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Read "Sixteen Propositions" by Michael Denneny in our online-Library!
 http://library.gayhomeland.org/0003/EN/index.htm

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Author Topic: Denney 9: Gay politics is a politics of pure principle  (Read 2764 times)

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K6

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Re: Denney 9: Gay politics is a politics of pure principle
« Reply #6 on: Wed, Jan 25, 2006, 08:09 »

Trust is an essential component of relationships between humans and entire peoples. But it can only sustain, if these partners lay down hostile attitudes against eachother and cooperate in some way, be it trade relations or political alliances. Such fruitfull cooperation and mutual benefit are able to enlarge the mutual trust.

Heterosexuals and gays can get along perfectly well,which is the case in my own area (province of Quebec,Canada).But the peace this entails is
like the one between the dog and the cat of a same houselhold.The dog won`t chase this cat he lives with,but once outside the house will chase
all other cats.The dog and the cat of a same houselhold are compelled to live in peace by the situation of plenty they find there.

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Re: Denney 9: Gay politics is a politics of pure principle
« Reply #5 on: Wed, Jan 25, 2006, 04:38 »

I think that it is very helpfull to trust eachother, if one is intended to live side by side. Especially when two hostile peoples live on the same territory, it is a common habit of the peacemakers to perform some actions to teach contrahents to trust eachother at least a little bit. In German it's called "vertrauensbildende Massnahmen" - "trust forming political measurments" (?).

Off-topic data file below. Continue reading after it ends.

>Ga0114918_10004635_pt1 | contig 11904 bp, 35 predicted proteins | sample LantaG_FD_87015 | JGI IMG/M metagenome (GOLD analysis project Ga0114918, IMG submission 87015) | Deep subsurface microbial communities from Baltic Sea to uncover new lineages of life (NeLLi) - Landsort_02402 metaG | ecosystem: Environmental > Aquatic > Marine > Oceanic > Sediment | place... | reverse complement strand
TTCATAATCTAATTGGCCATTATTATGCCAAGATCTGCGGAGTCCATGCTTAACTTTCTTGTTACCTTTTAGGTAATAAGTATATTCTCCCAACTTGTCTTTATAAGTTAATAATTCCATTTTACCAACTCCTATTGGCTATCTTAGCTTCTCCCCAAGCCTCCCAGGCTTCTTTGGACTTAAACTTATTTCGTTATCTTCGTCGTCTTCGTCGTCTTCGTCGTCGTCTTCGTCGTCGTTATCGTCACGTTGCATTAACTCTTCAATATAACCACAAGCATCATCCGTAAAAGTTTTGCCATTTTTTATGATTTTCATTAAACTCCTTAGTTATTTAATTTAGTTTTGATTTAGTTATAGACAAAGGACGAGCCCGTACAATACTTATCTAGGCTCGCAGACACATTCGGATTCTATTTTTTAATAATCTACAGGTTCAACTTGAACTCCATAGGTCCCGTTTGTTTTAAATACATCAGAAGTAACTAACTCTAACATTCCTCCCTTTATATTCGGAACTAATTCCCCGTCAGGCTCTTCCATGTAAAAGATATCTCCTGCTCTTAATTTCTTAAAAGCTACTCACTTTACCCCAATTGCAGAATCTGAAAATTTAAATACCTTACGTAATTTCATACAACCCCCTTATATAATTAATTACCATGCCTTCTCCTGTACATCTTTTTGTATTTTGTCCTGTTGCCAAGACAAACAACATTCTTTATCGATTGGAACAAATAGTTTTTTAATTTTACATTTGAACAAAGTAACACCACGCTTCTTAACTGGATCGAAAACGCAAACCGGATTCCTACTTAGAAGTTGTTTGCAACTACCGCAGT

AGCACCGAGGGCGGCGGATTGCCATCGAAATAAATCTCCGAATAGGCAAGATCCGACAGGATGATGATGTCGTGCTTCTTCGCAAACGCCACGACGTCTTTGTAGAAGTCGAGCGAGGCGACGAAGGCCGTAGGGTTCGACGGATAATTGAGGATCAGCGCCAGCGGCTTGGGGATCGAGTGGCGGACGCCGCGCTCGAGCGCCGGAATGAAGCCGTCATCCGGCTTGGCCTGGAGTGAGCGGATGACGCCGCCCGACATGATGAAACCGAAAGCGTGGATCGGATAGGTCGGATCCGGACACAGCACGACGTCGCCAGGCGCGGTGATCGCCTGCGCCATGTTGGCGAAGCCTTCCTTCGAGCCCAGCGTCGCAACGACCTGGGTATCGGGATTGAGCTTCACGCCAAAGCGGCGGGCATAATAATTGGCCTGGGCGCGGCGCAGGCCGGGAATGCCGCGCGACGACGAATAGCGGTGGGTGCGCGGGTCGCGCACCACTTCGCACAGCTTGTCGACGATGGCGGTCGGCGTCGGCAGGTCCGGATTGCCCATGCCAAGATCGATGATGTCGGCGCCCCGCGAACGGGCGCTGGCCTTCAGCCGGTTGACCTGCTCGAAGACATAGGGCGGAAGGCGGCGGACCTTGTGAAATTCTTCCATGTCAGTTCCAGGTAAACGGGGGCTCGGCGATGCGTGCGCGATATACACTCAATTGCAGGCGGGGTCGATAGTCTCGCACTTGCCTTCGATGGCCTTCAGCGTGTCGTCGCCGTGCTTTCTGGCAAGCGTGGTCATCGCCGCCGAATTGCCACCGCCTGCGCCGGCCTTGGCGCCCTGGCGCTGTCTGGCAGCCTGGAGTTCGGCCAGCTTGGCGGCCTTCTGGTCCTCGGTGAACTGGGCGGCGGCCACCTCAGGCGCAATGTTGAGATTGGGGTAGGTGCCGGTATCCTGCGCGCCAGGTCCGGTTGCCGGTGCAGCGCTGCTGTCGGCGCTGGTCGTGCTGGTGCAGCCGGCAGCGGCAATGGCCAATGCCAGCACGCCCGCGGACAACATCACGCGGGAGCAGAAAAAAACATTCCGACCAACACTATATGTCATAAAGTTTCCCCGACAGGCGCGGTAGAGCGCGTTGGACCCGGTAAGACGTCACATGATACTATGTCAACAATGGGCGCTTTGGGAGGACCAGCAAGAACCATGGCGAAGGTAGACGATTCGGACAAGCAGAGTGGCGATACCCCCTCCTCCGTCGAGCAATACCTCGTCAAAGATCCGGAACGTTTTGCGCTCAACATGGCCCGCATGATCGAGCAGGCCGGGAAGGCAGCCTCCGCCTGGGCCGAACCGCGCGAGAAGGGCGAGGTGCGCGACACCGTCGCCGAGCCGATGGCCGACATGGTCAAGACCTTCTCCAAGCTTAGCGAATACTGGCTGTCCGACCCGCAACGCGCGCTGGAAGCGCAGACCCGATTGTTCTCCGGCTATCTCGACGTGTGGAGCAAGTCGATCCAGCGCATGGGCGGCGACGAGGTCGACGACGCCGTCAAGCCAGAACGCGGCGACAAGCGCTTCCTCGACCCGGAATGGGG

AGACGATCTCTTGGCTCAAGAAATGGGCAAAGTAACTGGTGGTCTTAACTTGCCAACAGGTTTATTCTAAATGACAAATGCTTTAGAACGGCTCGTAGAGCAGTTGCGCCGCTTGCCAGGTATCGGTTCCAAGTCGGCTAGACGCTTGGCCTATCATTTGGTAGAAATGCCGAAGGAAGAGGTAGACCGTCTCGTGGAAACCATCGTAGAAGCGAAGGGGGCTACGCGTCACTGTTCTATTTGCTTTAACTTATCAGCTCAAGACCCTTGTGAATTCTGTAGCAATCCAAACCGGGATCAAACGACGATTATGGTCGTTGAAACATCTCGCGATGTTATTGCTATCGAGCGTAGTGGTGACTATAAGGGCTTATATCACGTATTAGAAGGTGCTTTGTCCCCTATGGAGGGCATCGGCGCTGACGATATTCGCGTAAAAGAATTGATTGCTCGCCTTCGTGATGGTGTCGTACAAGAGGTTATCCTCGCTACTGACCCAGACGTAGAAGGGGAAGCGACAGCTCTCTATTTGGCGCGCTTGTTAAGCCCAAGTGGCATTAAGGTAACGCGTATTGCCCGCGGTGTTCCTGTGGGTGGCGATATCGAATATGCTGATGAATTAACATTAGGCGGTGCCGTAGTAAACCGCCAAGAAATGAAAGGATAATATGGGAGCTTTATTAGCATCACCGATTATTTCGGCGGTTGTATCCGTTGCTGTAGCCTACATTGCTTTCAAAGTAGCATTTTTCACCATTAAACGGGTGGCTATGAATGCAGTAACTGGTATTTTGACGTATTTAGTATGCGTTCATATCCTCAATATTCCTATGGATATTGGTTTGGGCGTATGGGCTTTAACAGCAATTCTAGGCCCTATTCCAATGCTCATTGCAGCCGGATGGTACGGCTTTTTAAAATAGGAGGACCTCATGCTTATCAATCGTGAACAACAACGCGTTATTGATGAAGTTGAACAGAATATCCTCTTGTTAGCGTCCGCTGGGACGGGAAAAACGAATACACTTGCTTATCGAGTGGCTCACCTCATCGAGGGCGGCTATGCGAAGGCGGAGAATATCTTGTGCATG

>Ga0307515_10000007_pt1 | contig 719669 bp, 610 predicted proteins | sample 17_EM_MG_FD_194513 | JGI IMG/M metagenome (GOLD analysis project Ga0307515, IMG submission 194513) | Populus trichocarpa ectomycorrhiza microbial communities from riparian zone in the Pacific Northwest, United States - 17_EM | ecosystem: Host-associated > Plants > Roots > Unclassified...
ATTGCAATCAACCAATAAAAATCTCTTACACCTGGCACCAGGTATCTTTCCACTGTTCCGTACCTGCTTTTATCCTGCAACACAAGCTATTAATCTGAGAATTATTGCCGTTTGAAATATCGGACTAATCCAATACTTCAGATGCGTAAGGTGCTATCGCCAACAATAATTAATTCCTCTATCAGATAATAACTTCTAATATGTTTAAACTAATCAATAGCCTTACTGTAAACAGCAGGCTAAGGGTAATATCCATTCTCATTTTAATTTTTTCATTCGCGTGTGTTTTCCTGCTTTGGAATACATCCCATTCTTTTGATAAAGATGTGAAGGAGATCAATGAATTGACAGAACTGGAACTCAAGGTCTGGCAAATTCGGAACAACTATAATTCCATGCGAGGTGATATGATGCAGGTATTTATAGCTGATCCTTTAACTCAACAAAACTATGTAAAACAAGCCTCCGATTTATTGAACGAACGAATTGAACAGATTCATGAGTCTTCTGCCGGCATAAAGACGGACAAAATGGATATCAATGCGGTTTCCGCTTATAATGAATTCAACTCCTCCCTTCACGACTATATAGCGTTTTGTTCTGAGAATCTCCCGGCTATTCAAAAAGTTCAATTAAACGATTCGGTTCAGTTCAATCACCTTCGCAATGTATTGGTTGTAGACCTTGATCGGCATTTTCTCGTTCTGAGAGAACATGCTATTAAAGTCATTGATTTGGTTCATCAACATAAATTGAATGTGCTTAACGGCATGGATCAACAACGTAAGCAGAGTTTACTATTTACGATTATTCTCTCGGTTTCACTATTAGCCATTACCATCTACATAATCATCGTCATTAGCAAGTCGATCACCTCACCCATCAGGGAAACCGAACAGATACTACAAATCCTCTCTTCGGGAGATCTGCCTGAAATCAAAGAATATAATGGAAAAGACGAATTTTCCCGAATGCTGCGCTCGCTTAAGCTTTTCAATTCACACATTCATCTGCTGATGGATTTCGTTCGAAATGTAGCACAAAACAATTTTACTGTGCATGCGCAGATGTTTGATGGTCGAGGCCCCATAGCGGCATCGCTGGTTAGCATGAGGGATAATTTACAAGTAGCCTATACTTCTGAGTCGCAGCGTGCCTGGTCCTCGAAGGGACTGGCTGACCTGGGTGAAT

Trust is an essential component of relationships between humans and entire peoples. But it can only sustain, if these partners lay down hostile attitudes against eachother and cooperate in some way, be it trade relations or political alliances. Such fruitfull cooperation and mutual benefit are able to enlarge the mutual trust.

Unfortunately, some developements of overwhelming power can disturb such peacefull living side-by-side, especially if these developements are initiated by people who profit rather from mutual adversities than from the peace. In our case, we have not only to deal with ignorant straights who we can persuade of our being equally nice, but in first line with powerfull religious groups, who count homophobia to their essential ideologies. These groups instigate hostility against us since millenia and have mighty political allies, which is understandable. Wherever one looks to in the world, theocracy is a wide-spread phenomenon.

Now, we are not the only victims of these theocrates - the moderate lefts, the liberals and the scientists are on our side. These groups have nothing to fear from us, and we have nothing to fear from them. It is by times difficult to urge them to any actual action for our support, but it's possible.

In one point I must disagree with Denneny - the claim that we do not demand financial support is obsolet. We do nowadays - by receiving communal money for LGBT-related social projects, for marriage-related benefits and so on. And this is fine with us - as taxpayers we have no reason to be humble. I always was wondering that many same-sex marriage activists claimed in debates: "This would cost society almost nothing or very little" and regarded it to be a viable argumentation. No, we must stand up and loudly say that we want some part of our money back - we are not less worth than others, why should we be treated differently from anybody else?